1. 1.
    By state, we provided each municipality with a pair of single-digit “tickets”:
    1. (a)

      Block municipalities by state

       
    2. (b)

      In Excel list municipalities in increasing order based on their individual identifier provided by the Mexican National Institute of Statistics and Geography (INEGI, in Spanish).

       
    3. (c)

      Assign each municipality two single-digit “tickets”, and do this sequentially for all municipalities (e.g. 0-1, 2-3, 4-5, 6-7, 8-9 …).

       
     
  2. 2.
    We generated a random vector of “winning digits”:
    1. (a)

      To generate the random “winning digits”, we used the winning numbers of the seven largest prizes of the Mexican National Lottery of the first Tuesday of March 2011.

       
    2. (b)

      Each winning number has 5-digits.

       
    3. (c)

      We ordered the 5-digit winning numbers in decreasing order of prize.

       
    4. (d)

      Our first five “winning digits” come from the number associated with the highest prize (e.g. for the date we used, the number was 23862 and the price 5 million pesos), the next ten “winning digits” digits come from the second and third prizes.

       
    5. (e)

      The fourth largest prize (of 80,000 pesos) was won by four numbers. To order these tied lottery numbers randomly, we (1) ordered the numbers in increasing order; (2) grab the number associated with the largest prize in the lottery of 22 February (e.g. number 36625), delete one repeated digit (e.g. becomes 3625); (3) assign one of these digits to each of the four tied lottery numbers; (4) use this assigned digit to sort the four tied lottery numbers in increasing order (e.g. 2,3,5,6).

       
    6. (f)

      Concatenating the 15 “winning digits” from three lottery numbers associated with the three top prizes, and the random ordering of the four lottery numbers tied for fourth prize, gives us a random vector of 35 “winning digits”, enough to randomly assign 17 municipalities to ASF audit, and 17 municipalities to EFSL audit.

       
     
  3. 3.
    We then assigned municipalities to treatment arms based on the random vector of “winning digits”:
    1. (a)

      Start reading from the top of the vector of “winning digits”. The first winning digit is a 2, so assign the municipality in the first state holding the single-digit “ticket” 2 to an ASF audit. Then, use the second “winning digit” from the vector to assign a municipality in the second state to ASF audit, and so on for all 17 states.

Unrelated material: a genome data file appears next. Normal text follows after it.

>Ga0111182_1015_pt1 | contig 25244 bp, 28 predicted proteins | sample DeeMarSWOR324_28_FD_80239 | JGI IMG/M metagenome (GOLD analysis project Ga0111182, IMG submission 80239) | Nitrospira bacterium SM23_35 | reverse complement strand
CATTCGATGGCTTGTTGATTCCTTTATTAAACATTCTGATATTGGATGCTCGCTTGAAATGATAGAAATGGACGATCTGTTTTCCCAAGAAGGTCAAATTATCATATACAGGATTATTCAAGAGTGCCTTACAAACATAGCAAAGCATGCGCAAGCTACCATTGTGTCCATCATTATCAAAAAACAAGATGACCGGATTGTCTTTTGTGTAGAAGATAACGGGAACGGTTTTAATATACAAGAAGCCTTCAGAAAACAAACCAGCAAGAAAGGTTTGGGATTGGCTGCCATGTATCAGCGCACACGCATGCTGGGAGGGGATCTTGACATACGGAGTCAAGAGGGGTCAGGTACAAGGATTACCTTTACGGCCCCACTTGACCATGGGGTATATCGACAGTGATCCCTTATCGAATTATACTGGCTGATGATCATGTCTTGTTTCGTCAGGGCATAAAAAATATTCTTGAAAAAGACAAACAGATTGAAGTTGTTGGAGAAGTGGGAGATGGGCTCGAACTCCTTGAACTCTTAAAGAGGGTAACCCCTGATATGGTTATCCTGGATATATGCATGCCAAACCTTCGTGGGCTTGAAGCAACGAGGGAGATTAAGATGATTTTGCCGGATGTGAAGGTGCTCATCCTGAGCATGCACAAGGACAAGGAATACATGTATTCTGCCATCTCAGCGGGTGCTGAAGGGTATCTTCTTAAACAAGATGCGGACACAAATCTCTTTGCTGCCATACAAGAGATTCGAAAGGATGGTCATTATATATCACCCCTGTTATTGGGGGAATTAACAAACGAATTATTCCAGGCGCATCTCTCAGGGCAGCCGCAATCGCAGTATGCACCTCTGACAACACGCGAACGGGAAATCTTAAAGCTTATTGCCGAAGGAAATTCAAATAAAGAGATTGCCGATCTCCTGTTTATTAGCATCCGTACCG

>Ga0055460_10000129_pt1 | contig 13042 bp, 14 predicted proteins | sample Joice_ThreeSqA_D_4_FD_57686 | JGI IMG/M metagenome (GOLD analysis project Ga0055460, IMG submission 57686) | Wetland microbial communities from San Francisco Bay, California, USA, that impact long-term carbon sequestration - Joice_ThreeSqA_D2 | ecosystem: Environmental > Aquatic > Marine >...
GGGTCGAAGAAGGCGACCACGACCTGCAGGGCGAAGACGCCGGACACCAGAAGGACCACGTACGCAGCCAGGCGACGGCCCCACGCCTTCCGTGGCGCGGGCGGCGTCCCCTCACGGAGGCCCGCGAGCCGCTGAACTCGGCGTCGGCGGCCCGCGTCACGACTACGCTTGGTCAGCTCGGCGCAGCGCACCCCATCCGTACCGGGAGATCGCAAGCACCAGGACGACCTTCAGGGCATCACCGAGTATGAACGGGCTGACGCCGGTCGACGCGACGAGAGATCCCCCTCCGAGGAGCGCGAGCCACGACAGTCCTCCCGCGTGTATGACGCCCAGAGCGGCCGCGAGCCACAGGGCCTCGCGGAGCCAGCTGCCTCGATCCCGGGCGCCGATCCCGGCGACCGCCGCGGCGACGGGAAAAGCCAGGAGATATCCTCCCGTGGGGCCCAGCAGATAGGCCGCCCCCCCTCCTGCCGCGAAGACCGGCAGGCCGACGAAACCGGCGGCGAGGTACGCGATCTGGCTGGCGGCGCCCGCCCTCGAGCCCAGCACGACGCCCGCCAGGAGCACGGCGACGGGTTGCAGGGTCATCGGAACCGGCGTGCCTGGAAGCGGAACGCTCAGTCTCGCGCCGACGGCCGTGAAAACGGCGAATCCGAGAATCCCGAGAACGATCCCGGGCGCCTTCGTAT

2. (b)

      Repeat the procedure – starting from the 18th element of the vector of winning digits – to allocate one municipality by each of the seventeen states to an audit by the EFSL.

       
    3. (c)

      Municipalities not allocated to EFSL or ASF serve as control.

       
     
A worked example of the randomization procedure is provided in Table 2. The process of randomization was carried out by the researchers (AO and FM) and approved and implemented by the ASF in collaboration with the EFSL.
Table 2

Example of random allocation for two states

PANEL A: generating the random allocation sequence of “Winning Digits”

Lottery 3/1/2011

Lottery 2/22/2011

   

Number

Prize (millions)

Number

Prize (millions)

   

23862

5

36625

5

   

19186

0.4

     

54595

0.2

Sort order (ascending)

    

02437

0.08

3

    

09502

0.08

6

    

42585

0.08

2

    

45776

0.08

5

    

PANEL B: randomization of municipalities

ID

State

Municipality

FISM transfer (millions)

“Ticket” Digits

ASF

EFSL

07022

Chiapas

Comitán de Domínguez

69

0-1

  

07028

Chiapas

Chenalhó

61

2-3

1

 

07076

Chiapas

Ocozocoautla de Espinosa

68

4-5

 

1

07092

Chiapas

San Cristóbal de Las Casas

65

6-7

  

07111

Chiapas

Tecpatán

59

8-9

  

08012

Chihuahua

Carichí

12

0-1

  

08021

Chihuahua

Delicias

15

2-3

1

 

08030

Chihuahua

Guazapares

11

4-5

  

08032

Chihuahua

Hidalgo del Parral

13

6-7

  

08066

Chihuahua

Uruachi

13

8-9

 

1